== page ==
When a customer has a problem, concern, or question about their purchased product or service, they expect answers—quick answers—from their vendor. In the manufacturing world, this response is commonly referred to as customer service and it is informed by a variety of information portals. In addition, the initial point of contact for service with a customer is often determined by the customers themselves, depending on the urgency of the issue and the historical reliability of the vendor to react to customer inquiries.
These points of customer service contact can include telephone, the Internet, and even traditional face-to-face interactions. To this end, customer information portals in a company and communicated between departments within a company, in combination with customer service points of contact, are the foundation of Customer Relationship Management (CRM).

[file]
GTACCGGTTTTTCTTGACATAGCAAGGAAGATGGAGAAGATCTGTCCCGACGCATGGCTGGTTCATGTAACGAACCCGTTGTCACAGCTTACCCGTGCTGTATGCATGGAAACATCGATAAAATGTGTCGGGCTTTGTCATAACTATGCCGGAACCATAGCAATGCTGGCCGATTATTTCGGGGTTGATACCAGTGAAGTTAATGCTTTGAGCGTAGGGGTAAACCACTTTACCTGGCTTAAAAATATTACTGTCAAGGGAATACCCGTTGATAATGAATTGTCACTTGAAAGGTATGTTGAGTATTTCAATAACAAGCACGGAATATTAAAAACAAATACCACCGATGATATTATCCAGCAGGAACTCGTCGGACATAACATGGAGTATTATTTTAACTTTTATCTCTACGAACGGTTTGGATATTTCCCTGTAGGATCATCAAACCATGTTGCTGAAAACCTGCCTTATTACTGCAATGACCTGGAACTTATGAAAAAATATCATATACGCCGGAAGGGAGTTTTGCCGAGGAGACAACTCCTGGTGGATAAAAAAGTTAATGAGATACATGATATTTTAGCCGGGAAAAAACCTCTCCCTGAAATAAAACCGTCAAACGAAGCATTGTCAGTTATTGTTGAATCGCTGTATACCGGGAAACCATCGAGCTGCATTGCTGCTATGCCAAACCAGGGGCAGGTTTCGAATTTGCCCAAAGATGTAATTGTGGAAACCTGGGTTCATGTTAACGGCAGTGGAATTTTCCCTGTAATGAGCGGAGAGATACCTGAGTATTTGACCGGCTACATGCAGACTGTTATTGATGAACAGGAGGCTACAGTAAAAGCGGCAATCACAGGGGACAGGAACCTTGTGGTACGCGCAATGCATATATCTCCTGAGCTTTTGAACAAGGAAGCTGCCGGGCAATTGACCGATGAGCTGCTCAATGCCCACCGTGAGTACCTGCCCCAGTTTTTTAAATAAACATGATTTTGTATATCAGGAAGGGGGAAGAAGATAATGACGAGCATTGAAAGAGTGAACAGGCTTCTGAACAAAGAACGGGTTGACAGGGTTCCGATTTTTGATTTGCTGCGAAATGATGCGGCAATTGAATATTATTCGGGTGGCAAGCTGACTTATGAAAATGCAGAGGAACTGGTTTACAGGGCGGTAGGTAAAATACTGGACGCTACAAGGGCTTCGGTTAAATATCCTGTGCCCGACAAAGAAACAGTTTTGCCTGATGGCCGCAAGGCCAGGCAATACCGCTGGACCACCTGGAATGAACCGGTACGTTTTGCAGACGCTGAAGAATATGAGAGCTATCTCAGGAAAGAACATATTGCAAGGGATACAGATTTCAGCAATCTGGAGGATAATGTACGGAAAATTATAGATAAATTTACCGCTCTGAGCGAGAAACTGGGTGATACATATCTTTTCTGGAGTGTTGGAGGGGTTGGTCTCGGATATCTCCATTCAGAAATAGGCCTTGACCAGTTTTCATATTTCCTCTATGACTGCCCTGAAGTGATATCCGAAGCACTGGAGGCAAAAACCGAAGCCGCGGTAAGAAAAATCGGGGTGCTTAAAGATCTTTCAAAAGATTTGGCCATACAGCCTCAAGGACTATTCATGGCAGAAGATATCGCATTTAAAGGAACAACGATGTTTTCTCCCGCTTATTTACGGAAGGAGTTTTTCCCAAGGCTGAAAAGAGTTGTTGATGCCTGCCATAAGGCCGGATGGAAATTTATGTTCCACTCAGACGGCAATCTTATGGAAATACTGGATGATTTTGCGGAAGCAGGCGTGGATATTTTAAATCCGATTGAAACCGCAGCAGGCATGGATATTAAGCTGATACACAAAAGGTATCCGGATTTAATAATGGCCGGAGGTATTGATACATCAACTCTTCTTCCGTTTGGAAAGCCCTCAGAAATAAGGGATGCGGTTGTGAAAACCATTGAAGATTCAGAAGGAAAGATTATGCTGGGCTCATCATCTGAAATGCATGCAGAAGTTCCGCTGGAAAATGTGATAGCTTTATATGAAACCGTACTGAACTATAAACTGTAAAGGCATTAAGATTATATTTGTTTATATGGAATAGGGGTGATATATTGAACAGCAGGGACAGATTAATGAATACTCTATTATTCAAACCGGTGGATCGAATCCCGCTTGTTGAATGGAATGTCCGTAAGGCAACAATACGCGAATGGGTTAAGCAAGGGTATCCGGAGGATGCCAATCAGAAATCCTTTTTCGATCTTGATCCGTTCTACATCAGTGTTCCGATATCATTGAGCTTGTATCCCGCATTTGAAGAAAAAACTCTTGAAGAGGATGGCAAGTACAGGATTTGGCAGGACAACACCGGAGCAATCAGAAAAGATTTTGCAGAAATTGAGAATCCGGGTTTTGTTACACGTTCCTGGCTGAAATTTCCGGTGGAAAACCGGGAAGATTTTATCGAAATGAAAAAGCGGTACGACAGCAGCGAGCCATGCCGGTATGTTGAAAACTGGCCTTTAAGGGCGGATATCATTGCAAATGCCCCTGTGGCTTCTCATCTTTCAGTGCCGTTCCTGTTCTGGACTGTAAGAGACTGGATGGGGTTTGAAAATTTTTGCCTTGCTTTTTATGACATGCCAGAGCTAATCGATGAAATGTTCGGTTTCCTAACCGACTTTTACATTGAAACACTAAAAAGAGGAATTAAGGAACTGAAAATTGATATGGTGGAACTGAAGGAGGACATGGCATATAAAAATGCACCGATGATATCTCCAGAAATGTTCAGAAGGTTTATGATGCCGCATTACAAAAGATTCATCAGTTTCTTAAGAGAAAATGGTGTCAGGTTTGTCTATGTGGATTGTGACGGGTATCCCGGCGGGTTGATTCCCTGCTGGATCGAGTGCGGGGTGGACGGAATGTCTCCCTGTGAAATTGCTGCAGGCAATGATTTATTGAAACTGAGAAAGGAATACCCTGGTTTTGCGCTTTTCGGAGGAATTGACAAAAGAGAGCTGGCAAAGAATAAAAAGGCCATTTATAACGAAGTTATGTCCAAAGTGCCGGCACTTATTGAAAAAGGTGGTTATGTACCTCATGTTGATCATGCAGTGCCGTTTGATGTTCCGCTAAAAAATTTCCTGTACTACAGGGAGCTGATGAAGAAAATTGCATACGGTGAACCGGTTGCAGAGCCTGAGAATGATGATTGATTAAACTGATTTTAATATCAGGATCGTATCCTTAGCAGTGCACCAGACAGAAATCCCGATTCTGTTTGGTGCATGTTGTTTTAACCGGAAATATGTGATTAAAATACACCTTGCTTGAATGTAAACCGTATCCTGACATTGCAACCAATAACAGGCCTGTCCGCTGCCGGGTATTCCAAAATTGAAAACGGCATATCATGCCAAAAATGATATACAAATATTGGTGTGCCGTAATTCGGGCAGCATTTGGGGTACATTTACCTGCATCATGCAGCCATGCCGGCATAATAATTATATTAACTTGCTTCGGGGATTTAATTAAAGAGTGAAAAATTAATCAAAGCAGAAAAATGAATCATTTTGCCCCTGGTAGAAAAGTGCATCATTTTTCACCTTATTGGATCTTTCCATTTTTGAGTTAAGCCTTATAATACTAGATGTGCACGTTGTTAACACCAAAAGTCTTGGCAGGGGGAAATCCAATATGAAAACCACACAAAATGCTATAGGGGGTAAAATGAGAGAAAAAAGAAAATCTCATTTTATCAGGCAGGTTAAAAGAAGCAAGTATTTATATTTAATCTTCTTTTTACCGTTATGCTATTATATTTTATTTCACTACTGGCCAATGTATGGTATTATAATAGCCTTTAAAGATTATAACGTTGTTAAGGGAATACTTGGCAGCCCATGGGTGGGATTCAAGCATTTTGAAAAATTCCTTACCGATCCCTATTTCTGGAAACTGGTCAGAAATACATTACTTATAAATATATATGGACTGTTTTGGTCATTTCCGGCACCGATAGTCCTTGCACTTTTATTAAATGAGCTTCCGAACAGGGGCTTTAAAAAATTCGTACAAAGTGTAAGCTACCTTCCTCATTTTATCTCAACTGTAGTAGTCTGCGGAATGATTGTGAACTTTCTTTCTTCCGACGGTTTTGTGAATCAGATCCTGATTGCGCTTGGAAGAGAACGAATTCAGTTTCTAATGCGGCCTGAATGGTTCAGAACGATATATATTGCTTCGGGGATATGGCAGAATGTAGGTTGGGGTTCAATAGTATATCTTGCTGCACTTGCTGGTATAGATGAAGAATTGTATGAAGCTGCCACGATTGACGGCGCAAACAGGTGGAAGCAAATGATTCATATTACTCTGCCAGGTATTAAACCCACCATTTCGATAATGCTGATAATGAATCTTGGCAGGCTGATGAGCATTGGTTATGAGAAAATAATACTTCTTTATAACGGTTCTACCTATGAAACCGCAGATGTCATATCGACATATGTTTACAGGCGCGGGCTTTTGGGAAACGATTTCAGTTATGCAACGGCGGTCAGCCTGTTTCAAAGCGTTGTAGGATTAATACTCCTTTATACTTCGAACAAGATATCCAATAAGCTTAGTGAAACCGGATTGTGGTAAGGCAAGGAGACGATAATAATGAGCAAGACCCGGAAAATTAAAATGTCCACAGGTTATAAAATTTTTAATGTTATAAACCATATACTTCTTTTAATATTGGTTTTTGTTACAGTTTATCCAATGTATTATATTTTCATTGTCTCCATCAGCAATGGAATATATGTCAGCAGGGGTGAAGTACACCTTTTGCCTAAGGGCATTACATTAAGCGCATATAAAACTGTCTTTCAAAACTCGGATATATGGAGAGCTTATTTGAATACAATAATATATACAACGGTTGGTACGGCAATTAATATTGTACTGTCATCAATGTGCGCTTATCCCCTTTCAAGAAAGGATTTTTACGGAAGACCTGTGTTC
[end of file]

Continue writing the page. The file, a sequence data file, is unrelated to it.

When it comes to CRM and customer contact, it is simply common sense (though less commonly realized) that customers not only want the quickest possible service response, but they want intelligent service. In customer service, perception plays a great psychological role in the way a customer feels about a response. For example, in some of the most automated CRM applications, and some service web methods, real time does not always (more…)